The Cultural Component of Bible Study

As Christians, we understand the importance of Bible reading and study. But inevitably, there will always be something that trips us up primarily because we don’t understand the context of what is being said or happening in a story. We’ve all been there; we grab a commentary, look up a word, or search the internet for an answer to whatever our question happens to be. If you take a moment to think about the types of questions you tend to have about the Bible, is it fair to say that most of them have to do with culture and customs, or could be answered if you had a better understanding of the culture and customs of the Bible?

The Bible is a Jewish book written from a Jewish (Hebraic mindset). When we approach the Bible with an “American” or a Western worldview, we are removing the Bible from its cultural context and understanding from the mindset of its author, God. When God called Abraham away from his family to go to a place he would be shown, God began the process of forming a nation for Himself. The Old Testament and even the New Testament is the story of the people of God. When we understand the Jewish context of both Testaments, we will better understand the Bible.

Even the New Testament Epistles primarily written to gentiles are written from a Hebraic way of thinking. When we think of the debates that Jesus had with Pharisees, we tend to see them as the bad guys and Jesus as the good guy. The reality is, Jesus is seen as a Pharisee by Jewish scholars. The Pharisees asking Jesus questions and inviting Him to participate in debate was a sign they recognized Him as a teacher of the law. Nicodemus was a Pharisee who recognized Jesus for who He was. The disciples were Jewish men who followed Jesus as their Rabbi.

The debates between Jesus and certain Pharisees were expected, not scandalous. There were two primary schools of thought in Jesus’s day: Rabbi Hillel (which Jesus primarily aligned with) and Rabbi Shammai. When we consider the New Testament, we can view it this way; the Apostles followed their Rabbi Jesus, whose teachings clarified the Torah1. Understanding the cultural background of the Bible and acknowledging the Jewish roots of the Christian faith is not a denial of Jesus but an embrace of who He is. When we understand His crucifixion in light of Passover, it has a deeper meaning.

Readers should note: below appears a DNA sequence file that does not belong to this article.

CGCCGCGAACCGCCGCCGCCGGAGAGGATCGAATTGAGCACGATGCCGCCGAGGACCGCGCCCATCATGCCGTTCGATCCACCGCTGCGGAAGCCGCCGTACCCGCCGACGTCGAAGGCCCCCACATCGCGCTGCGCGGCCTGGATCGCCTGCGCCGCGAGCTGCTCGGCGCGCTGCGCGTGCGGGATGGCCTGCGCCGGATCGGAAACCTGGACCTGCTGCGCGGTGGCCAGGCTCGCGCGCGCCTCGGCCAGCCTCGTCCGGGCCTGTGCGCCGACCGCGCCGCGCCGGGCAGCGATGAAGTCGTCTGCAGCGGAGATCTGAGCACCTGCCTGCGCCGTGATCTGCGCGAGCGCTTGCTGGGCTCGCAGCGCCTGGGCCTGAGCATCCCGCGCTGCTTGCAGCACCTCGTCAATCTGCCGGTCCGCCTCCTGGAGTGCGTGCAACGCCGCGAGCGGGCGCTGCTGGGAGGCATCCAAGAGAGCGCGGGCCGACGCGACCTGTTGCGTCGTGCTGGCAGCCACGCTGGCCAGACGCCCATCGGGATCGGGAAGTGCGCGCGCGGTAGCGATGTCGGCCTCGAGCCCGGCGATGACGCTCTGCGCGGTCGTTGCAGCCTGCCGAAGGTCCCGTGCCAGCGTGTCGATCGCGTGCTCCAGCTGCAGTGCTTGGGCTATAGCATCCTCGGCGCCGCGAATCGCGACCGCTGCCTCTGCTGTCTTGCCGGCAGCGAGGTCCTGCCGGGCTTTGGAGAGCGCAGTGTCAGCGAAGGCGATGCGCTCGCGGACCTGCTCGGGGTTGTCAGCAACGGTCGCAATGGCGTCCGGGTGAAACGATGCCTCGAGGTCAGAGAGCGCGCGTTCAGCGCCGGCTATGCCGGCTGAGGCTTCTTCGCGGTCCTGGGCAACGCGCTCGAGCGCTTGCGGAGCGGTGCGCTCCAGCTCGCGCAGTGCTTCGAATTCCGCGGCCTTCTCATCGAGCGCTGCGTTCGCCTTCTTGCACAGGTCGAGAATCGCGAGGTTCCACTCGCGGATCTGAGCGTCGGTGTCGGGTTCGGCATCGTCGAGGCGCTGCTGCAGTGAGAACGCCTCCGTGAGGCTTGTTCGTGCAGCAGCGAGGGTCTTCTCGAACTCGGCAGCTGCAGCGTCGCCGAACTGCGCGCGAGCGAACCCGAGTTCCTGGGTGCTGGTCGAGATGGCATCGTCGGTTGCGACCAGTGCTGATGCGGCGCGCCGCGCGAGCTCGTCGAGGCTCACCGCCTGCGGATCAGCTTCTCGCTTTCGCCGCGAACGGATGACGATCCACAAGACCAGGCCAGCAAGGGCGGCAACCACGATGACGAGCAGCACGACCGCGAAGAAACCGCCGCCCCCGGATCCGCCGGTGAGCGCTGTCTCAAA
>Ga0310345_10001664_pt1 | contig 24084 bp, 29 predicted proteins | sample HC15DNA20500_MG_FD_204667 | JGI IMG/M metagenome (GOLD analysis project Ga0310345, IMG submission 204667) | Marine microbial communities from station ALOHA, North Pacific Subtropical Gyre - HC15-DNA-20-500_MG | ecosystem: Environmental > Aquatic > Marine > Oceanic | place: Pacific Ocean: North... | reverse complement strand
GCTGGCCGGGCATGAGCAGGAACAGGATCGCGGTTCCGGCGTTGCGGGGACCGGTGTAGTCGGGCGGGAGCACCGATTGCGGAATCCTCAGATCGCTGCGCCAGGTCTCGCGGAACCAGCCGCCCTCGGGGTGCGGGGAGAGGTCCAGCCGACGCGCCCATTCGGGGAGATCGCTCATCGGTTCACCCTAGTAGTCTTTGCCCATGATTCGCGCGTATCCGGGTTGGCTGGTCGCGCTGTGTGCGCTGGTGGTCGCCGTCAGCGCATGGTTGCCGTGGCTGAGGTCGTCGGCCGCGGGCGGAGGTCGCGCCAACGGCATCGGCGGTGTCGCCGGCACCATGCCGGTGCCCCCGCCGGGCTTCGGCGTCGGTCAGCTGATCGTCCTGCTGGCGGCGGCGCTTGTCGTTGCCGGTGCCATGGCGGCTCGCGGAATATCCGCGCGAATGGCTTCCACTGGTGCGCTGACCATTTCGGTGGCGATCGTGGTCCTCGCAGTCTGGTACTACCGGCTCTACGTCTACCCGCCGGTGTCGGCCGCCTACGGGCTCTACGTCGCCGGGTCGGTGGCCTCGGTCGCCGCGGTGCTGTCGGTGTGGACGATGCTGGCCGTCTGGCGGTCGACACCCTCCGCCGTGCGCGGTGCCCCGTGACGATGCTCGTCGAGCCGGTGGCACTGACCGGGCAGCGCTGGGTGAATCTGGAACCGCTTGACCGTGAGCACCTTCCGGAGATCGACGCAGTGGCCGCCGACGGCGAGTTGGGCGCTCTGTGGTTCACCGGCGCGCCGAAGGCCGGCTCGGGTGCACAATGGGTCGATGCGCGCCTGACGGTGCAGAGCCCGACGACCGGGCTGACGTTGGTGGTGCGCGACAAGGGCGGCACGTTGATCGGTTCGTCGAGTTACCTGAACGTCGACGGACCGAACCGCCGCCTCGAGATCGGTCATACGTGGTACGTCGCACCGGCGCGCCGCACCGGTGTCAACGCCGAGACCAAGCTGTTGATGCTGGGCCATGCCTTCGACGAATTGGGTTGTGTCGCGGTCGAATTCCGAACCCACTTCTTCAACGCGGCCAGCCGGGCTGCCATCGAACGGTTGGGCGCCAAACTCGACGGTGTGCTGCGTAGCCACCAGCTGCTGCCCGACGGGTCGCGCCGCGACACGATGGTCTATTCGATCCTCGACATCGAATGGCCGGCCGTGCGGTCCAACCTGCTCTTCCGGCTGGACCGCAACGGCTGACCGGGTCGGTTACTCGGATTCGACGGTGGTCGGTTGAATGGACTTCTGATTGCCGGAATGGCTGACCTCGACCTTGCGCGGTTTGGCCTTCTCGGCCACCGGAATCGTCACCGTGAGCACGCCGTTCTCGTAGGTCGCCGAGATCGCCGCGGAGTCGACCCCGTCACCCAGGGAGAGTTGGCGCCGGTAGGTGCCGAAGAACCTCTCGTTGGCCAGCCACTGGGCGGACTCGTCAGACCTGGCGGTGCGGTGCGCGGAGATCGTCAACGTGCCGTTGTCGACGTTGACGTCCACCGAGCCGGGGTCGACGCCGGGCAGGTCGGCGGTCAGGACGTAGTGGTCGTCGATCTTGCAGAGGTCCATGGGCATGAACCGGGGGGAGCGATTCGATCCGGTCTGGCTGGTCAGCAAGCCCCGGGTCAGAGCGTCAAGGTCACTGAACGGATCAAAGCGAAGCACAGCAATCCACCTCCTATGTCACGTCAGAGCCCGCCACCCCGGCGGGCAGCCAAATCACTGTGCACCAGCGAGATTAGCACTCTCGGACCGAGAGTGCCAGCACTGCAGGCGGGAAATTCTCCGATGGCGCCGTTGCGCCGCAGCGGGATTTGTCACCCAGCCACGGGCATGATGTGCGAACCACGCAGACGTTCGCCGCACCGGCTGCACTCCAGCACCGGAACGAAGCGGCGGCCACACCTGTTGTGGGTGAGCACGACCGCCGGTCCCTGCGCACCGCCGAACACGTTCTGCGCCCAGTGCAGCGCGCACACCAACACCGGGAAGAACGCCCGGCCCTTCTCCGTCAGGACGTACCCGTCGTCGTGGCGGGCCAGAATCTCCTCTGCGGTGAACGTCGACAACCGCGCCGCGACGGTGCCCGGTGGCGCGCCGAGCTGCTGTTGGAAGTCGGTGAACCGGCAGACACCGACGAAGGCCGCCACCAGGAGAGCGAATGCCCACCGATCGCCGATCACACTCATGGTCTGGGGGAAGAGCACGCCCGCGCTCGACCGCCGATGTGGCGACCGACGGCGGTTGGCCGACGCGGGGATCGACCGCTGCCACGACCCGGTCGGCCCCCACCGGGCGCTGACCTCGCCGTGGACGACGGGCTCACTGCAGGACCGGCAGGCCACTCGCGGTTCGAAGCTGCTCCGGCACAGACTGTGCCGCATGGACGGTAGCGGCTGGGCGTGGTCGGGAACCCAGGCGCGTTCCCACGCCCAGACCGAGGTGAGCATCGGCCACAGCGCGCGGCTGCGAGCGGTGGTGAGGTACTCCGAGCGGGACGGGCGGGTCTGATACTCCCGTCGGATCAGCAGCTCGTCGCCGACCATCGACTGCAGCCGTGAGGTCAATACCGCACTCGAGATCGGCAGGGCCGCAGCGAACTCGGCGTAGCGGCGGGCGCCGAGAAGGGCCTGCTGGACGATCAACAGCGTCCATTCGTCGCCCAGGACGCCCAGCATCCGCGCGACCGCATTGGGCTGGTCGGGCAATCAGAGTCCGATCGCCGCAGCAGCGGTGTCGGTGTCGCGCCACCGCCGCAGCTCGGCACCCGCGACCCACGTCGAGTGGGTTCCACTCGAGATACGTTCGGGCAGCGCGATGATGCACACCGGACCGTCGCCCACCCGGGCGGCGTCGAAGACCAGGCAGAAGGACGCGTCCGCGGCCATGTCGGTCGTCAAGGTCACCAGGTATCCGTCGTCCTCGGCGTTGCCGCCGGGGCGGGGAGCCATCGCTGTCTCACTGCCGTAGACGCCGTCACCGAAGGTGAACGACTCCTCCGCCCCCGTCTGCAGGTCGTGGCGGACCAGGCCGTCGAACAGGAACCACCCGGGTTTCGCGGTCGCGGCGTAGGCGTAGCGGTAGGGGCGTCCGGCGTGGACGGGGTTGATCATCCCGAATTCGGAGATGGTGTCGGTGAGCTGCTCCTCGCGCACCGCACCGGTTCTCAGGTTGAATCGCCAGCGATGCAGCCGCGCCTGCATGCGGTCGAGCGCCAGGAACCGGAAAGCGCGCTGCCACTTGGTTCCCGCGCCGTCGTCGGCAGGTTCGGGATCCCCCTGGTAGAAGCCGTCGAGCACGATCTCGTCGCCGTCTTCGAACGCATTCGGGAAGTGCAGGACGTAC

Christians have missed so much by not understanding the interactions between Jesus and the Pharisees and the fact He was not challenging Scripture but traditions outside the written Word. Think about it this way; Baptists and Presbyterians will debate baptism, but we recognize they both love Jesus. So likewise, we need to approach the New Testament understanding that the Jews love God, many accepted the claims of Jesus, and some Jewish leaders were appointed by the Roman Government and not serving the interest of the people. Digging into the cultural background of the Bible and understanding the Jewish roots of our faith will bring a new dimension to your Bible reading and study and deepen your relationship with God.

In Luke 24:27, Scripture says that Jesus expounded on the Scriptures concerning Himself. Talk about expository preaching! Can you imagine hearing Jesus go from Genesis to Malachi saying that is Me, this is about Me, I fulfilled this? The entire Bible points to Jesus. Yes, he fulfills the sacrificial system, and the same grace that saves us empowers us to keep the moral commands of God given in all of Scripture. If you’ve ever had the feeling that Easter seems empty, could it be, celebrating Passover would give you a deeper connection to the death and resurrection of Jesus? There is so much in the old testament to encourage us and help us in our walk with God. How often have you said you were tired, overworked, and just need to rest. God gave us a day each week to rest and remember Jesus dealt with the legalistic observance that stole rest from the sabbath. There is a joy to be found in understanding the Jewish roots of the faith, don’t let legalism or misinterpretation steal the truth and joy from the Scripture.

In wrapping up this post, I must acknowledge that some will say this is Judaizing and that by talking about Jewish roots, I deny salvation by grace. That belief in and of itself shows a misunderstanding of Galatians. Acknowledging the Jewish roots of the faith and even celebrating Passover in light of Jesus’s sacrifice does nothing to negate the grace of God. The Galatian controversy was about those who said circumcision is necessary for salvation. I believe we are saved by grace alone in Christ alone; understanding the Jewish roots, teaching holiness, or any number of other things does not automatically equal trying to maintain salvation by works. Paul wrote, “For we are his workmanship, created in Christ Jesus for good works, which God prepared beforehand, that we should walk in them.2” Works, in general, do not negate grace; James makes this clear3.

Jesus is Jewish, the disciples are Jewish, and they wrote and taught with a Hebraic mindset, not a Greek or Roman one. The simple fact is, if we want to understand the Bible better, we need to take off American lenses and even, to some extent, certain Christian understandings that undermine the Jewishness of the New Testament. When we understand the Jewish culture of Jesus, we will know Jesus better.

  1. Matthew 5:17-20
  2. Ephesians 2:10
  3. James 2:14-26

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